The most common question I’ve been asked about veganism is where to start. The truth is, I transitioned slowly to veganism, so I don’t always have the best advice for people intending to do a heel-faced turn. However, the best generic advice I can give in the realm of “where to start” is to be more focused on not only what kind of groceries you’re buying, but also where buying them.
It started a few years ago when I realized that buying produce and canned staples at the same health food stores where I was buying my protein powder was turning my grocery bills into a nightmare, and that buying nuts and seeds in a sealed bag at the grocery store was sending me back to the store more often than I liked (and creating an unnecessary amount of waste).
So I adopted a strategy: I started buying different things from different types of stores.
These aren’t things I buy every week — we generally buy in as large of quantities as possible for non-perishables so don’t have to replace as often. We mostly buy based off of loose meal plans for the week and then add a few extras in based on what we tend to eat spontaneously. This also may make it seem like shopping is a big ordeal, heading out to four or five different locations, but in reality, these are usually quick trips on the way home from work or the destination at the end of a weekend walk. Most people wouldn’t recommend the “groceries here and there” approach to shopping. The thing is, it’s about the right “here and there.”
Conventional/Discount grocery stores
I live within two blocks of both a regular chain grocer and a discount chain (the kind with smaller selections that makes you pay for grocery carts and bag your own stuff). We almost always favor the discount grocer, where we can find pretty much everything we need (including vegan staples like almond milk and tofu), but sometimes we will favor the standard grocery store only if we can’t find a specific item.
- Frozen fruit
- Non-dairy milk
- Crackers, chips and other small snacks
- Oil and vinegar
I used to buy all of my produce at grocery stores, but once I moved to a location with a produce stand around a corner, I realized that the money saved when I bought my fruits and veggies there really added up. However, in certain seasons it’s not always possible to get all my produce at one of these stands, so I will usually get what I can’t find here at a grocery store.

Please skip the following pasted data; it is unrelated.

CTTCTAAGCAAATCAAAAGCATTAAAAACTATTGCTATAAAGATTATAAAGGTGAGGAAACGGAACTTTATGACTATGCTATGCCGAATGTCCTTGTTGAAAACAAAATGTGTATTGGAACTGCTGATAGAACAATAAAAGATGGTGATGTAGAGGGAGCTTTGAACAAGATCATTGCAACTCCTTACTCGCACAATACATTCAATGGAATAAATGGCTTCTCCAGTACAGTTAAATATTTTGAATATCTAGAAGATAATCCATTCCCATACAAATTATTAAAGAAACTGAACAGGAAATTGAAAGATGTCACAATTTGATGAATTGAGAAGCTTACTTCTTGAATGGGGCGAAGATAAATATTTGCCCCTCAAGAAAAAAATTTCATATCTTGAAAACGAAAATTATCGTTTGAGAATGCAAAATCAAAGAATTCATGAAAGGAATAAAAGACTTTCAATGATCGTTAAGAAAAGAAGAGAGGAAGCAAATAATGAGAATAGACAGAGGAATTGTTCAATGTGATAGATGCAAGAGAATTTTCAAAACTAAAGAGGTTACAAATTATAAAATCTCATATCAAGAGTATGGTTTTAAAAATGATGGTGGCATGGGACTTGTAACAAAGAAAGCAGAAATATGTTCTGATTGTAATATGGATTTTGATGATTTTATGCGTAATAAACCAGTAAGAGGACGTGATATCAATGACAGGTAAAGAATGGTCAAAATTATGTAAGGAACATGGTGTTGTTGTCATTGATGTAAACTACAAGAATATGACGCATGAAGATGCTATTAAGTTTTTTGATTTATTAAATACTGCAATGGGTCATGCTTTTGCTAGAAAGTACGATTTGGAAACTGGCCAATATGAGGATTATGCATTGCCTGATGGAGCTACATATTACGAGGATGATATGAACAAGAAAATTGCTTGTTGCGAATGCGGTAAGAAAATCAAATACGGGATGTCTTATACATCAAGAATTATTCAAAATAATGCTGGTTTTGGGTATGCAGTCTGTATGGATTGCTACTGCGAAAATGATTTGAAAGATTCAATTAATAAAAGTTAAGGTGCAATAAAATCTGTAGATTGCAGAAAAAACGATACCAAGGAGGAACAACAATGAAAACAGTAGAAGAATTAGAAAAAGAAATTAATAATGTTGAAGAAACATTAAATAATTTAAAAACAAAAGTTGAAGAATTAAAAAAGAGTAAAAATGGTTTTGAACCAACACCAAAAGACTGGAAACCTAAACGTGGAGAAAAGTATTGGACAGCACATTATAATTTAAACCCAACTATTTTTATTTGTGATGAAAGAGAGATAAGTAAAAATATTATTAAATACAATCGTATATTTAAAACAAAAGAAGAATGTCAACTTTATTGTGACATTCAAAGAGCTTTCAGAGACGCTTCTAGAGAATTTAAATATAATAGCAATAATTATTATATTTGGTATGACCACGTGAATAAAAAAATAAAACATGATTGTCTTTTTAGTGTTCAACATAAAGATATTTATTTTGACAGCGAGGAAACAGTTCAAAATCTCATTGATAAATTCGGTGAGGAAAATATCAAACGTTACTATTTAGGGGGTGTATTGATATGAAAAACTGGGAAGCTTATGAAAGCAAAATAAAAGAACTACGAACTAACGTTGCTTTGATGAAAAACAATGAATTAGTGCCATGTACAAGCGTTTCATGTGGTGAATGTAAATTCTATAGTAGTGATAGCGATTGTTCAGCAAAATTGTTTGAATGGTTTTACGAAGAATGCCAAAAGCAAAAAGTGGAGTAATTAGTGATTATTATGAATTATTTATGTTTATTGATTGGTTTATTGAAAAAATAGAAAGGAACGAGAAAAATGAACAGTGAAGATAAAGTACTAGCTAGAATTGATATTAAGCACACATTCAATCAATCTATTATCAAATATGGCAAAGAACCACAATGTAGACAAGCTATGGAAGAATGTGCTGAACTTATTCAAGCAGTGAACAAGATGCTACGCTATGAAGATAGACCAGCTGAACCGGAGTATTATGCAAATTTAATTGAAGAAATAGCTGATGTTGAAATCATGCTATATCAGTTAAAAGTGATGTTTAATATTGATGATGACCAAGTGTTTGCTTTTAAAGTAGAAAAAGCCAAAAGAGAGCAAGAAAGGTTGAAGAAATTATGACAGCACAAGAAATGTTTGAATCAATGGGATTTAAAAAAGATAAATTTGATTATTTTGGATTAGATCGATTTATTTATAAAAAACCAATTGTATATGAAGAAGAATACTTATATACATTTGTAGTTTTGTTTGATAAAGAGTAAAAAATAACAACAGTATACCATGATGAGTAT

- Potatoes and other root vegetables
- Some herbs
- Grape tomatoes
- Onions, garlic, and peppers
- Some canned and jarred staples, like salsa, pickles, and broth
The main secret to how I’ve been able to keep things cheap as a vegan is how much I shop at bulk stores. I don’t travel to bulk stores often, but most of my pantry is comprised of selections from bulk stores. There are even some things I used to DIY (like granola and tahini) that turned out to be even cheaper when just buying at a bulk store.
- Seeds (pumpkin, sunflower, and flax)
- Nuts (usually almonds and occasionally cashews)
- Rice or any other grain we feel like eating (rice and couscous are the cheapest)
- Dried beans
- Nutritional yeast
- Vital wheat gluten (for seitan)
- Containers of various sizes
In high school, I worked at a dollar store, one that sold a small amount of food. I realized that while some of the food items there weren’t a good deal ($1 for a small box of pasta isn’t a big deal when you can usually get twice that much at a bulk store) but there are still many things you can get at a cheaper price for the same volume.
- Peanut butter
- Salt and pepper
- Some more conventional spices
- Other canned staples (corn, soup, stewed tomatoes)
- Occasionally, oil and vinegar
Our own garden
We’ve been experimenting with balcony gardening for two summers now. While it’s not for everyone, there are some plants that are easier to grow than others (tomatoes and romaine lettuce are ridiculously easy) and there are a few vegetables that are normally so expensive in stores, it’s amazing that a seed packet costs only a couple dollars (like dino kale). Balcony gardening isn’t possible for everybody (but you can still grow a few decent herbs on your windowsill) and during your first summer doing it, depending on how ambitious you are, you might not break even when it comes to buying your seeds, soil, pots and other supplies. But it gets easier as the seasons go on, and some plants can be kept up all year round if you bring them in at the right time. This is totally optional, but try starting with a few herbs — it’s manageable and fun.
- Tomatoes (roma)
- Romaine lettuce
- Dino kale
Health food stores
I’m not a big shopper of places like Whole Foods, but occasionally there are things I can get nowhere else — the trick with places like these is not giving into impulse purchases of vegan novelties at these stores.
- Protein powder
- Some vegan novelties (like vegan mayo, or occasional frozen faux-meat for quick convenience meals)
- Shampoo and soap
- Home products like dish soap and all-purpose cleaner (I suggest a castille soap like Dr. Bronner’s)
Bree Rody-Mantha is a business journalist and dance teacher living in Toronto. In her spare time, she enjoys sport climbing, lifting and running the vegan food blog, Urban Garlic. Follow her on Twitter here.
Image via Unsplash